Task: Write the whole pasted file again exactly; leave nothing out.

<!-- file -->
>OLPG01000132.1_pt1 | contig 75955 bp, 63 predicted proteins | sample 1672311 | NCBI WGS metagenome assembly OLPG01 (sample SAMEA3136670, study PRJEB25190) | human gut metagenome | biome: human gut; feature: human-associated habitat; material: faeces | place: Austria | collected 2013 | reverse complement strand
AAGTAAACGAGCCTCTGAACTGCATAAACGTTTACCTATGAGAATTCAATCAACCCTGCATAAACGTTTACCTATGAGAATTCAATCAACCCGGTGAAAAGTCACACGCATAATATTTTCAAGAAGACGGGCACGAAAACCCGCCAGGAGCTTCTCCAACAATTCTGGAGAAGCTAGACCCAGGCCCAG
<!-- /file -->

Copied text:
>OLPG01000132.1_pt1 | contig 75955 bp, 63 predicted proteins | sample 1672311 | NCBI WGS metagenome assembly OLPG01 (sample SAMEA3136670, study PRJEB25190) | human gut metagenome | biome: human gut; feature: human-associated habitat; material: faeces | place: Austria | collected 2013 | reverse complement strand
AAGTAAACGAGCCTCTGAACTGCATAAACGTTTACCTATGAGAATTCAATCAACCCTGCATAAACGTTTACCTATGAGAATTCAATCAACCCGGTGAAAAGTCACACGCATAATATTTTCAAGAAGACGGGCACGAAAACCCGCCAGGAGCTTCTCCAACAATTCTGGAGAAGCTAGACCCAGGCCCAG